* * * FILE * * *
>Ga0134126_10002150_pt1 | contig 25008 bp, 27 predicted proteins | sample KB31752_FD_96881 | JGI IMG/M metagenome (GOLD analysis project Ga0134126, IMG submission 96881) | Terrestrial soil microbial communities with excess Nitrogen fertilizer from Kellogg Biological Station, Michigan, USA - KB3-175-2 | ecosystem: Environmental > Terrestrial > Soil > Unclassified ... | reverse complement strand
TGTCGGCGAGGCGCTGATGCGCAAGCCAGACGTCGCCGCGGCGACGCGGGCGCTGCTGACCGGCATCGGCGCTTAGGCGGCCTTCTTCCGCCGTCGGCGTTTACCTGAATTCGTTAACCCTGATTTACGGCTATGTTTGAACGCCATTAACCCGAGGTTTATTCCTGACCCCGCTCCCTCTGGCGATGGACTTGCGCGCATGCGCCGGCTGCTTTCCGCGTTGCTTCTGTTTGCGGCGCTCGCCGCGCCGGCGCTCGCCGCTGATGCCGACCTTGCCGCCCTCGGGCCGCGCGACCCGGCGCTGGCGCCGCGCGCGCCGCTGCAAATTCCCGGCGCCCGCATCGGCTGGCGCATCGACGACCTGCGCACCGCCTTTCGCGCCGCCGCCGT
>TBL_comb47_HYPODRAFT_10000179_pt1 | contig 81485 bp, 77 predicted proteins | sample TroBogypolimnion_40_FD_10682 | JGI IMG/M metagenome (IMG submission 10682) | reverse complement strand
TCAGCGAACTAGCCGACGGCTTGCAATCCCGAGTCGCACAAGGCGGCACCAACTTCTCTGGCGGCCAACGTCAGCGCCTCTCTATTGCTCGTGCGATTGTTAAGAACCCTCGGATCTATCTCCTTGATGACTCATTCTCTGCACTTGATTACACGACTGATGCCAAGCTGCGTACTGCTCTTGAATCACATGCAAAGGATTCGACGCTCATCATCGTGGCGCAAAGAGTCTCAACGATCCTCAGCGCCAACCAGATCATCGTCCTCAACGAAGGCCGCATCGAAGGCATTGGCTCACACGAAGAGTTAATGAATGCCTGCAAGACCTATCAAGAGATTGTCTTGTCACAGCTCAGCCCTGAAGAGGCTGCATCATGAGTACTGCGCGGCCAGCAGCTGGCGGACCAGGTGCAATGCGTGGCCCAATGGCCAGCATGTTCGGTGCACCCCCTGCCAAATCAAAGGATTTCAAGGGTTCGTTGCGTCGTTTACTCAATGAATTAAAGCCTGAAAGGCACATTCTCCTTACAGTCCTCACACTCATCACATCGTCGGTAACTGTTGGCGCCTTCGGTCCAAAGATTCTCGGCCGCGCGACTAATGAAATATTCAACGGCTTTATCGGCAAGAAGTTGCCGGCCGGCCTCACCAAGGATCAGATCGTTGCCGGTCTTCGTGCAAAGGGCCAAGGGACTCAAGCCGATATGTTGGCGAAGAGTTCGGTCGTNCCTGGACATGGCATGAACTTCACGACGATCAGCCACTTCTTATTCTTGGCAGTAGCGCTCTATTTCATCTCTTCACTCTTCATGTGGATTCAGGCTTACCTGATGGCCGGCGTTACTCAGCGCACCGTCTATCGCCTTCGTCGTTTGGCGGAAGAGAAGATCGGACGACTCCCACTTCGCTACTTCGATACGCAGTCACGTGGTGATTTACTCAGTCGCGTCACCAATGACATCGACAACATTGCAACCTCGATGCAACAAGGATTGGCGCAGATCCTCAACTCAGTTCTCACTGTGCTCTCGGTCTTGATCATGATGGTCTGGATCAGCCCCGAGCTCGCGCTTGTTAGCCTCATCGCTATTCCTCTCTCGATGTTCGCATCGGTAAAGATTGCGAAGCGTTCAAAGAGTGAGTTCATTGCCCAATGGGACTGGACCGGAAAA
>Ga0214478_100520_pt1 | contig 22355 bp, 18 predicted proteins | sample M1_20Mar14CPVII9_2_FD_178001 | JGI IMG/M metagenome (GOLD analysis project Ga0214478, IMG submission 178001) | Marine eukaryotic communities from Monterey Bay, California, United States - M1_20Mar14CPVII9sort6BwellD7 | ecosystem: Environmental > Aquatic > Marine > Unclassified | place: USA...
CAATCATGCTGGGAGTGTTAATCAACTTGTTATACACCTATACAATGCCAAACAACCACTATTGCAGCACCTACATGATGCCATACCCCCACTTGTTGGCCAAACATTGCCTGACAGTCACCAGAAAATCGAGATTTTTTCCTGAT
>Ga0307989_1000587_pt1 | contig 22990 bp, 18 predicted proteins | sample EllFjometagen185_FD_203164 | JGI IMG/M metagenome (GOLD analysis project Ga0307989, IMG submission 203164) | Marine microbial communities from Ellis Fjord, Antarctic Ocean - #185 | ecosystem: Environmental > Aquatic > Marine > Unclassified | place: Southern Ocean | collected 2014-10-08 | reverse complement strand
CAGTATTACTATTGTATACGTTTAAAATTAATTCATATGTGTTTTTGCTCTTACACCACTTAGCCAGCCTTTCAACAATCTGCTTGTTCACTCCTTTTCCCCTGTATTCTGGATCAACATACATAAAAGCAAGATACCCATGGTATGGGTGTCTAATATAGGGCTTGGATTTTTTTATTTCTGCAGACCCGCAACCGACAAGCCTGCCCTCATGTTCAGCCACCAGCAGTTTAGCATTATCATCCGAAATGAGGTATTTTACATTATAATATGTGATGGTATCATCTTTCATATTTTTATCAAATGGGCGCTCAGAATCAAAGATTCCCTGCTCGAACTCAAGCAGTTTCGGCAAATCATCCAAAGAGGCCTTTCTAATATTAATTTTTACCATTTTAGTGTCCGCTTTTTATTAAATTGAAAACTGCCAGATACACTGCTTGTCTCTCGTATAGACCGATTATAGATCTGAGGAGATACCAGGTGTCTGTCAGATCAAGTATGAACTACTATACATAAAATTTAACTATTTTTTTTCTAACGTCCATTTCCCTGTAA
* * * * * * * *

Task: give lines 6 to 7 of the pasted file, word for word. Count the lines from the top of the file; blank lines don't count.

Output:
CAATCATGCTGGGAGTGTTAATCAACTTGTTATACACCTATACAATGCCAAACAACCACTATTGCAGCACCTACATGATGCCATACCCCCACTTGTTGGCCAAACATTGCCTGACAGTCACCAGAAAATCGAGATTTTTTCCTGAT
>Ga0307989_1000587_pt1 | contig 22990 bp, 18 predicted proteins | sample EllFjometagen185_FD_203164 | JGI IMG/M metagenome (GOLD analysis project Ga0307989, IMG submission 203164) | Marine microbial communities from Ellis Fjord, Antarctic Ocean - #185 | ecosystem: Environmental > Aquatic > Marine > Unclassified | place: Southern Ocean | collected 2014-10-08 | reverse complement strand